4. SSH into the address you found using username pi, i.e. ssh pi@192.168.X.X
  5. You should probably write down that IP address as well
  6. Default password is raspberry
  7. sudo raspi-config
  8. Go through every option. My notes:
    • First thing first: Expand Filesystem
    • Locale: Deselect the GB one, select en_US.UTF-8 UTF-8
    • Advanced -> hostname, add a friendly (simple character only) name you want to call your Pi, e.g. fred or mypi
    • Consider changing GPU memory — mine run headless, so I distribute all the memory away from the GPU
  9. Reboot sudo reboot and reconnect by ssh
  10. Update the available packages: sudo apt-get update
  11. Upgrade available updates: sudo apt-get upgrade
  12. Upgrade the RPi firmware: sudo rpi-update
  13. sudo reboot

Start customizing your installation

Install important packages and tools

  1. Become superuser (instead of the pi user): sudo su
  2. Install your basic set of important utilities and packages (yours should be different, as you learn what tools you like to use): aptitude install vim git monit avahi-daemon libssl-dev i2c-tools watchdog python3
  3. Install ack (very optional, can also just aptitude install ack-grep, but I prefer this way)
    • curl -L https://cpanmin.us | perl - App::cpanminus
    • cpanm App::Ack

Make a new user (so you can eventually delete pi — important for security), still as superuser / root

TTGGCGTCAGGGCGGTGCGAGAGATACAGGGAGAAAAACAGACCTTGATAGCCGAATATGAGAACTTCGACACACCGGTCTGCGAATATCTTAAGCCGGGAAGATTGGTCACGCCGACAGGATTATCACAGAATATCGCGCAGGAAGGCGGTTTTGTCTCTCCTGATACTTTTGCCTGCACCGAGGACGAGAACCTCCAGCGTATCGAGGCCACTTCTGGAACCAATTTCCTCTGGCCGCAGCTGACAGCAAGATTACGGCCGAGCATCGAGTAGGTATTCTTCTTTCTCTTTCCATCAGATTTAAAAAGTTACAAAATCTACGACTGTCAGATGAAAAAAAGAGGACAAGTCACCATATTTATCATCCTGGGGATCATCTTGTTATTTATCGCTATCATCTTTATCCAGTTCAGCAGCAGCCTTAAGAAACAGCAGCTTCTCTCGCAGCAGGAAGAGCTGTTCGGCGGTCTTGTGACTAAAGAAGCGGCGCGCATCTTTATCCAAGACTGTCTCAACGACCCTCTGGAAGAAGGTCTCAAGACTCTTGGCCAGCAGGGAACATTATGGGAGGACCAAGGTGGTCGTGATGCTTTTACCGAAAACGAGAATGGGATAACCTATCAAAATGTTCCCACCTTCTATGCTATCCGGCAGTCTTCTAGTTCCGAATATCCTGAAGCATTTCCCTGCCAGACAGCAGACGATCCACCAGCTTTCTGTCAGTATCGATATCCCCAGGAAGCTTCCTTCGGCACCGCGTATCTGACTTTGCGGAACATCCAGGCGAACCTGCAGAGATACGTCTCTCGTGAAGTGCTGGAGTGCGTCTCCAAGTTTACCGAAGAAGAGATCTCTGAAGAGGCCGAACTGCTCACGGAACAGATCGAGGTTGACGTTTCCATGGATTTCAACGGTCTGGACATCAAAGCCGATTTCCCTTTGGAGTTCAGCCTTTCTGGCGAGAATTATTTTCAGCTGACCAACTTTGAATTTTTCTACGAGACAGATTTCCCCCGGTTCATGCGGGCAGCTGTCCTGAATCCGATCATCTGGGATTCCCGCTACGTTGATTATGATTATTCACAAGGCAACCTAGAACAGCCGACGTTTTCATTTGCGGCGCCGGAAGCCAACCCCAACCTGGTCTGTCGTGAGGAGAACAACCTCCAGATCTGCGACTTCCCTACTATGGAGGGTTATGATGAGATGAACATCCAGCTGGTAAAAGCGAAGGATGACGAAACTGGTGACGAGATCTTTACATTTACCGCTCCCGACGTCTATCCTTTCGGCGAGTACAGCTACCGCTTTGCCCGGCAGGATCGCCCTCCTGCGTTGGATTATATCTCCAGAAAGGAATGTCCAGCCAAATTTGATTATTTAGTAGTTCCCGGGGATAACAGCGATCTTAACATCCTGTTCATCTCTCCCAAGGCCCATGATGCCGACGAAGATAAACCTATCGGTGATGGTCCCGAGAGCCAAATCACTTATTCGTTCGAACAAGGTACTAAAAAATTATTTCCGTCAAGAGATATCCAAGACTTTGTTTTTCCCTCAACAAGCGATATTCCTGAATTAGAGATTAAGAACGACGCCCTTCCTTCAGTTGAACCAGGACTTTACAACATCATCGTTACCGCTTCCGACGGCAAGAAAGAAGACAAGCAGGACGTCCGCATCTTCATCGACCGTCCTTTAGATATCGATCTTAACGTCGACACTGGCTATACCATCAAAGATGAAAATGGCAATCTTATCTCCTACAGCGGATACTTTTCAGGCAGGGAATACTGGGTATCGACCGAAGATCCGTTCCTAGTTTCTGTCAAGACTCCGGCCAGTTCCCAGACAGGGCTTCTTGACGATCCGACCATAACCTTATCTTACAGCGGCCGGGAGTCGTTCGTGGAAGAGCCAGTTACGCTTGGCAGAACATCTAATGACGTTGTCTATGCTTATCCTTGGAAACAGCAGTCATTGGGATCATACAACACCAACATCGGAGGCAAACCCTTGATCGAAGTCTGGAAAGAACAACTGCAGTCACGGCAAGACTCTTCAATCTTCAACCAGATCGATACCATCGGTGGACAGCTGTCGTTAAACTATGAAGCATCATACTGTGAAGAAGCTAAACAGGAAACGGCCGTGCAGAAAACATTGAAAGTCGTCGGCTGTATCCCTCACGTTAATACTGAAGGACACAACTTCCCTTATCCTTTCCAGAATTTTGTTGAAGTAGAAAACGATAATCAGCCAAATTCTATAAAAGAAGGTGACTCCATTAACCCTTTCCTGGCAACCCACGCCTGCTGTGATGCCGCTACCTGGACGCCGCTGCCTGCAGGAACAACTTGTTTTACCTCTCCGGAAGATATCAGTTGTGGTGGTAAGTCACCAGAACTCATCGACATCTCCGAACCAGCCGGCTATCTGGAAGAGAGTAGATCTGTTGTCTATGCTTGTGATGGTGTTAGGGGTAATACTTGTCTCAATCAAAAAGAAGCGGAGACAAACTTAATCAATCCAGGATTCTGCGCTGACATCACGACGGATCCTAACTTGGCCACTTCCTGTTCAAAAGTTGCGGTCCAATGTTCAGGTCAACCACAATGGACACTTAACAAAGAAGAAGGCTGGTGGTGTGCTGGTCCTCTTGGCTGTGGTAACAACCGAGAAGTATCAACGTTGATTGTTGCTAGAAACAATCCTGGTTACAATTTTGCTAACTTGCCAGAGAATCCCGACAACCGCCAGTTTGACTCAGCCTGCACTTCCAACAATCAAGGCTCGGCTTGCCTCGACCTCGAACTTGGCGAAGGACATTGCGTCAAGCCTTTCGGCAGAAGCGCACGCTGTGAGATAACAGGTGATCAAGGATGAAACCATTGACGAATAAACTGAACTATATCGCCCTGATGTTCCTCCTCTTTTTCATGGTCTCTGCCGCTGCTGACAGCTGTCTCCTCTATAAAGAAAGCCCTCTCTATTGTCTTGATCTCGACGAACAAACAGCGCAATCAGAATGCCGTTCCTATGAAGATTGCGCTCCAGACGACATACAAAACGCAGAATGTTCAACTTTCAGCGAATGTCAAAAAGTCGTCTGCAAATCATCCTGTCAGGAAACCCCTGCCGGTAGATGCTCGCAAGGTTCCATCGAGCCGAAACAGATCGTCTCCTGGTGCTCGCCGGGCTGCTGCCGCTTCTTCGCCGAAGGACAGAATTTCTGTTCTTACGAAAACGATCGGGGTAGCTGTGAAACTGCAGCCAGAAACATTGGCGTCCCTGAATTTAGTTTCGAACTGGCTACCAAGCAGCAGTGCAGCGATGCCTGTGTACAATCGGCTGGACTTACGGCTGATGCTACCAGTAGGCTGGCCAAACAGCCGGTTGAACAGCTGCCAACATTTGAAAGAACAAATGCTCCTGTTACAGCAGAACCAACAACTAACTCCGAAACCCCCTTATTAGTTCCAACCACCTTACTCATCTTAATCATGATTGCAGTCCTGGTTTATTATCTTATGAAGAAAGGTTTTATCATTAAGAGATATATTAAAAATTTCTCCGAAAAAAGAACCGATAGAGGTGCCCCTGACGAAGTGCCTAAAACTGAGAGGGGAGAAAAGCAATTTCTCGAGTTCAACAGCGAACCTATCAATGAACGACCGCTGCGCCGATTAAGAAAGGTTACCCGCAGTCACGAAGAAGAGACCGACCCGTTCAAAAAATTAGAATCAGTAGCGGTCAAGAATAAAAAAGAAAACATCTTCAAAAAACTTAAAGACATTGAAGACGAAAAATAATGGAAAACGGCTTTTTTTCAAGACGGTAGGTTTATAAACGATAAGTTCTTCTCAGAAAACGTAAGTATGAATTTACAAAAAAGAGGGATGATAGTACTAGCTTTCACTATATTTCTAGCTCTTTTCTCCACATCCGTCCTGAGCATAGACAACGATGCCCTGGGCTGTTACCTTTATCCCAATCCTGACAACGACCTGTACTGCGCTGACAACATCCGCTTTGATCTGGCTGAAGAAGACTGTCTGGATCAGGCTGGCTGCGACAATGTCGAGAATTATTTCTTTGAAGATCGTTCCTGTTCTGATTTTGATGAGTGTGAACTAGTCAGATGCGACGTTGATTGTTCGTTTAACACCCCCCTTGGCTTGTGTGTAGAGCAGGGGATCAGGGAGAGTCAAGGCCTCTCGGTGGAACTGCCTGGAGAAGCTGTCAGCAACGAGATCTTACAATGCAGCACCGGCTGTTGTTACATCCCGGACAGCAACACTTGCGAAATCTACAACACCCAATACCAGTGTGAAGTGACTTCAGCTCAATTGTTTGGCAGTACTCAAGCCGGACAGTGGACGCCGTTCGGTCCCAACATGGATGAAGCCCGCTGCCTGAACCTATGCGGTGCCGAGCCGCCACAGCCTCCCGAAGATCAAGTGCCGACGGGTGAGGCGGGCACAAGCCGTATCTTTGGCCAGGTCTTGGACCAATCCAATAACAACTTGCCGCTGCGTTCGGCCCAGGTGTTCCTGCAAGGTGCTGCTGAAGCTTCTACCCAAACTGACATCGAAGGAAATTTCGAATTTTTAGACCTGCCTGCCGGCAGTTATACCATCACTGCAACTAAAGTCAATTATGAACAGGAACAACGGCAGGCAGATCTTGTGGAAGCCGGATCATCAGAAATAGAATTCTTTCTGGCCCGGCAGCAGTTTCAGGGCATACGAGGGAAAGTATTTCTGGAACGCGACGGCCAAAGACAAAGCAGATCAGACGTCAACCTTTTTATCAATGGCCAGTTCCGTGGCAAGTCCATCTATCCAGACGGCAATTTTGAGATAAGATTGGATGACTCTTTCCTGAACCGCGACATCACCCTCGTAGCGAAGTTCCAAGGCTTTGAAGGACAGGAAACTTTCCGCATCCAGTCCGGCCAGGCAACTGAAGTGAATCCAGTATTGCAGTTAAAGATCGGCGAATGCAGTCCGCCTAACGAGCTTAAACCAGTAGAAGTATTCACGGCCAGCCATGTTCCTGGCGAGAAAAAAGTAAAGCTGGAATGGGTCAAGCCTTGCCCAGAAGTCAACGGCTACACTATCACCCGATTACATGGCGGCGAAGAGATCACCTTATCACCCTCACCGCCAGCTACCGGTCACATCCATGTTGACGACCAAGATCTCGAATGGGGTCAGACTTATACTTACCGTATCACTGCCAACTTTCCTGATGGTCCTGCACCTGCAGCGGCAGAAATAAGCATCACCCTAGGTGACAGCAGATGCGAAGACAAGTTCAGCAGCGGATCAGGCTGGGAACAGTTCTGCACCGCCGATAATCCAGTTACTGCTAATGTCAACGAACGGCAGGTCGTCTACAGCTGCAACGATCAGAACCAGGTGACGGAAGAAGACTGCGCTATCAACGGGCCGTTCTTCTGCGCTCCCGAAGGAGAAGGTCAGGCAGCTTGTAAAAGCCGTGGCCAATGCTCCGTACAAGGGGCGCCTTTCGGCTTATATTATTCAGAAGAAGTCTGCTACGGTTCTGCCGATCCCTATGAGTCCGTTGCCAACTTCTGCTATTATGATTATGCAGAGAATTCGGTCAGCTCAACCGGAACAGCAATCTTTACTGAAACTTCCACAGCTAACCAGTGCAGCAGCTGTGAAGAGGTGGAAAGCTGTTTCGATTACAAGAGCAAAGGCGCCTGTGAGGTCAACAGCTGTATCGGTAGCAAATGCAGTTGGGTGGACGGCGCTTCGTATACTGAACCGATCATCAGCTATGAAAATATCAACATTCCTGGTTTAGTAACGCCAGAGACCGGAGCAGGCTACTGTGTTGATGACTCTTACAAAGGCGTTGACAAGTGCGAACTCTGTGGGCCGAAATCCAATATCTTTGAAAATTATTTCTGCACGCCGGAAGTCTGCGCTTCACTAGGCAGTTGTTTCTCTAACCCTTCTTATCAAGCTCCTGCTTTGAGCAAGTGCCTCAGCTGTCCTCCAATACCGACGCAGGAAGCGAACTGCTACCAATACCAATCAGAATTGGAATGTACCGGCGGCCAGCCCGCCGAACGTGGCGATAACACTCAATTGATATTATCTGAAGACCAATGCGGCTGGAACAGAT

1. Replace USER with your username of choice: adduser USER
  2. Set a new password for your new user: passwd USER
  3. Set an editor for use with visudo: update-alternatives --set editor /usr/bin/vim.tiny
    • Warning: vim is my editor of choice but is pretty tough to use and certainly not intuitive. If you’re unfamiliar with vim, Google some alternative text editors, install them (or verify they are installed), and replace /user/bin/vim.tiny with something like --set editor $(which YOUR_EDITOR)
  4. Edit the (very important) sudoers file to set who can have superuser (e.g. su, sudo) privileges: visudo
    • Copy root ALL=(ALL:ALL) ALL to a new line
    • In that copied line, change root to your new USER
    • Save and exit (:wq in vim)

Optional: If you intend to use the GPIO, still as superuser

  1. vim /etc/modules
    • add i2c-bcm2708
    • add i2c-dev
    • add bcm2708_wdog
  2. vim /etc/modprobe.d/raspi-blacklist.conf and comment out:
    • blacklist spi-bcm2708
    • blacklist i2c-bcm2708
    • Save and exit

Optional: Set up watchdog (to automatically reboot the Pi if it freezes — very rare, but just in case), still as superuser

  1. update-rc.d watchdog defaults
  2. vim /etc/watchdog.conf
    • Uncomment watchdog-device = /dev/watchdog
    • Uncomment max-load-1 = 24 (e.g. it would take 24 RPis to complete a given in 1 minute)
    • Save and exit

Very optional: install python3.4 from source (using my Gist), still as superuser

  1. wget https://gist.github.com/n8henrie/dfde0e7f9e0802612251
  2. bash update_python3.sh
  3. Install important packages: /opt/python3.4.2/bin/pip3 install RPi.GPIO pyserial wiringpi2

Verify your new user and password is working

  1. reboot
  2. From your Mac, using your new USER and password: ssh USER@192.168.X.X
  3. If it works, this command should both verify that you have properly given yourself sudo privileges and also delete the pi user and home directory: sudo userdel -r pi
  4. If that worked, you can sudo visudo and delete the line pi ALL=(ALL) NOPASSWD: ALL (and any other line involving the pi user)

At this point you’re up and running! My next step is often to connect up a WiFi adapter and set it up over the ethernet cable, after which you can find the new WiFi card’s IP address, lose the ethernet cable, turn off internet sharing on your Mac, and continue to access the Pi via SSH from WiFi. Have fun!